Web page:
BITTEN vs STRAY Smackdown!

armstrong1.jpgstray-cover.jpgA friend recently came across a review of Rachel Vincent’s STRAY, in which the allegation is made that STRAY bears some plot/character similarities to Kelley Armstrong’s BITTEN, and asked me about it. (She has read BITTEN, but not STRAY.) At first I had to admit there are some similarities, but enough differences that I don’t think it matters. I also have to admit to having the same feeling when I finished STRAY, but it quickly went away as I recalled the differences– mainly the authors’ voices/styles and the attitudes of the main characters.

But I thought I would put it to you readers, to hear your opinions, and I’d like to have a closer look at the similarities.

(Smackdown behind the cut.)

Here are the similarities as noticed by my friend:


Elena is trying to live away from the pack in a “normal” life.

Females are rare.

“Family” has private estate to escape to and run free.

At the estate, there’s an ex-lover who is close to the father figure.

There are rogue werewolves causing problems.


Faythe is trying to live away from the litter/family in a “normal” life.

Females are rare.

Family has private estate to escape to and run free.

At the estate, there’s an ex-lover who is close to Faythe’s father.

There are stray werecats causing problems.

Clearly, the similarities are there. But we can debate the “there’s no such thing as an original plot” issues later.

As I said, the main differences come in the attitudes of the main characters. Elena is rightfully pissed off about being turned into a werewolf– she was bitten and not given a choice about it. She has a lot to work through. But Faythe was born a werecat, and really should have dealt with being a werecat and all that comes with it by the time she was college-bound. Throughout much of the book, she comes off as a spoiled 16-y.o. rather than as a young adult who’s working through her “were” issues. (And while I found this to be a turn off, I also found Vincent’s writing to be worth a second look– I really liked the way Faythe pulled herself together through the climax of the story. I won’t be passing up a chance to read ROGUE. I’m hoping Faythe will have worked out most of her issues and be more like-able in the second volume of the series.)

I also don’t believe the similarities can hurt either author. The readers of one are likely to enjoy the other, and at a rate of one book per year, there’s plenty of room for were-animal reading.

If you’ve read both BITTEN and STRAY, what do you think? Is the comparison valid? And how do you feel about the two books having similar plots? Did it bother you at all? Did you notice?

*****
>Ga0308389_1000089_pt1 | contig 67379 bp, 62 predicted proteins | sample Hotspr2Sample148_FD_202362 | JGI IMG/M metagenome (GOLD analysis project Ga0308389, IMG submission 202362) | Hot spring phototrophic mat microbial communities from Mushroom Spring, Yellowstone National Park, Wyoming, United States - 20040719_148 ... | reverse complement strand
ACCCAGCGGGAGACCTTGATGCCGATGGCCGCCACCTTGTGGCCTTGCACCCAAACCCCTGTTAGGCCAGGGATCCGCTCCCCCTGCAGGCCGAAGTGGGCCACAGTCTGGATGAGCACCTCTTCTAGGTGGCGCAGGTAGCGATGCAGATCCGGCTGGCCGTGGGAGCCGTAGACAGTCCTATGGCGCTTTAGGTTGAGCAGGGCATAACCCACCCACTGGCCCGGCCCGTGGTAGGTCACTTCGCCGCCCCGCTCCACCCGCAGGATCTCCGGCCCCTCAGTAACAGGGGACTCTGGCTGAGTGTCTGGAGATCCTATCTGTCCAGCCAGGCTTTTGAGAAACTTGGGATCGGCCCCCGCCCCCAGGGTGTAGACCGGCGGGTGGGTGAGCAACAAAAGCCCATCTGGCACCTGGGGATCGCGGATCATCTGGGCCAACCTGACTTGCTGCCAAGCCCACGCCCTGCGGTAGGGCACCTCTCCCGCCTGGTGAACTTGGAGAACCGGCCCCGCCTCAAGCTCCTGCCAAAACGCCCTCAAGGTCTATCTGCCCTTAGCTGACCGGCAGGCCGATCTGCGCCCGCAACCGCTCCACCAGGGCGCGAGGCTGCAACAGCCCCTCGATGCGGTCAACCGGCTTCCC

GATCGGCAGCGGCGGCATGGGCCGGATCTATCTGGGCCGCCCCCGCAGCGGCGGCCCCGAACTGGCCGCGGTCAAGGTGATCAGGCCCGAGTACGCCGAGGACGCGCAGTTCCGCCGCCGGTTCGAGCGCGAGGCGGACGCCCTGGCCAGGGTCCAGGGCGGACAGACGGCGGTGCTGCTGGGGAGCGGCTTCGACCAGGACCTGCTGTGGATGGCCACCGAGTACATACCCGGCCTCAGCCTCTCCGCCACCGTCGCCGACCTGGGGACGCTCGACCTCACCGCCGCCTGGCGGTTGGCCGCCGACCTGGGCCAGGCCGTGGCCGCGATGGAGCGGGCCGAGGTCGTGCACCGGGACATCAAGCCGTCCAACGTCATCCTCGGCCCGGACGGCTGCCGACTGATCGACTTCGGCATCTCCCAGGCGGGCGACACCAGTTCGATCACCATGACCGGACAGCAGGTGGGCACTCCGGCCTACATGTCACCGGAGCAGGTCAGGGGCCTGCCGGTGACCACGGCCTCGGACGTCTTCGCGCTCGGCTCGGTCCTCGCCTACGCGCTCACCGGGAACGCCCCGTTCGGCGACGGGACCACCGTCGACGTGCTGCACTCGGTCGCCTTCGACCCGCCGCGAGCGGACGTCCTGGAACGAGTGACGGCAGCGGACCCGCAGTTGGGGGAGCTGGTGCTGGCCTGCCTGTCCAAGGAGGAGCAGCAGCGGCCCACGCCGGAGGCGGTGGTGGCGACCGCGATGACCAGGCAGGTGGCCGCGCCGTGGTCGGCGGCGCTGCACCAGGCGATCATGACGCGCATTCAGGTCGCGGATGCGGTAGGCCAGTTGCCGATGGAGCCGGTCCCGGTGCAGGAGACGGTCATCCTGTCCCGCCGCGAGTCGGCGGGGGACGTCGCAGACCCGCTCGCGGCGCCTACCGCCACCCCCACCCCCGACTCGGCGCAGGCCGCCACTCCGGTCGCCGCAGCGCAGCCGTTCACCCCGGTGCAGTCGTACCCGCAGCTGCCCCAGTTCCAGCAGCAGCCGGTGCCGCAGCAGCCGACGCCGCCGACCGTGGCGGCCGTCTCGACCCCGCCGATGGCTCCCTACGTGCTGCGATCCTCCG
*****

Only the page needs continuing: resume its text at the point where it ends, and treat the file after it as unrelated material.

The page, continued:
If you’ve read one or the other, or neither, what do you think? Do the similarities put you off reading the books? Or are you intrigued enough to have a look?


5 comments on “BITTEN vs STRAY Smackdown!

  1. aye luffs both 🙂

    For me, Bitten has a lot of sentimental value. I read it in 2003, and was really my introduction to the UF genre. KA still remains one of my favourites of any genre.

    I read Stray in 2007, so I had time to separate the two in my head. (My sister, however, read them back to back.) For me, it’s special because it demonstrates character development – and that ain’t true for every book I’ve read 😉 What won me over was when Faythe was abducted, because I love reading stuff set in captivity, because that’s when psychology majorly comes into play.

    Oops. That was a spoiler. Sorry, everyone.

    But since I like both, I’m continuing to read both series, and will keep doing so. I recommend that you all do the same, but we all know that my opinion means nothing in the big scheme of things 😉

    Have a lovely day! 🙂

  2. I read and enjoyed both Bitten and Stray, but they had a very different feel to me. Elena was a much more mature character versus Faythe (though Faythe’s character developed a lot from the beginning to the end), and Clay had a really twisted childhood, whereas Mark didn’t. Plus, wasn’t Elena the *only* female werewolf in Bitten’s world, whereas in Stray, tabbies were rarer, but by no means limited to Faythe? There were more differences, of course, and I guess that’s why the two novels didn’t seem that similar to me. Just my two cents.

    Also, Kelley Armstrong blurbed Stray, so clearly she wasn’t uncomfortable with any perceived similarities. You’d think if anyone would be qualified to judge whether Stray was too close to Bitten, it would be Kelley Armstrong.

  3. I too read both but with a great deal of time in between. I did not notice the similarities until they were spelled out above. However, I agree that the authors have a very different voice. And front hints I’ve gotten from Vincent’s website it is clear that Faythe’s story will continue and develop in Rogue. I believe she plans to stay focuses on the werecats, whereas Armstrong examines all the women of the “otherworld.” Though there are similarities, I still like both books and will continue to read both series. I think they will continue to differentiate as both series continue. IMHO.

  4. Jeaniene,
    Yes, that’s what I thought, too. (And I just did a quick bit of research and Elena is the *only* known female werewolf.)

    (I’ve been following Rachel’s blog virtually since it began, and I’m fuzzy on this but I thought she didn’t read Bitten until after she’d written Stray. I knew about the blurb– and I also know how rare a KA blurb is– but I have a feeling Rachel read very few werewolf books, if any at all, before writing Stray.)

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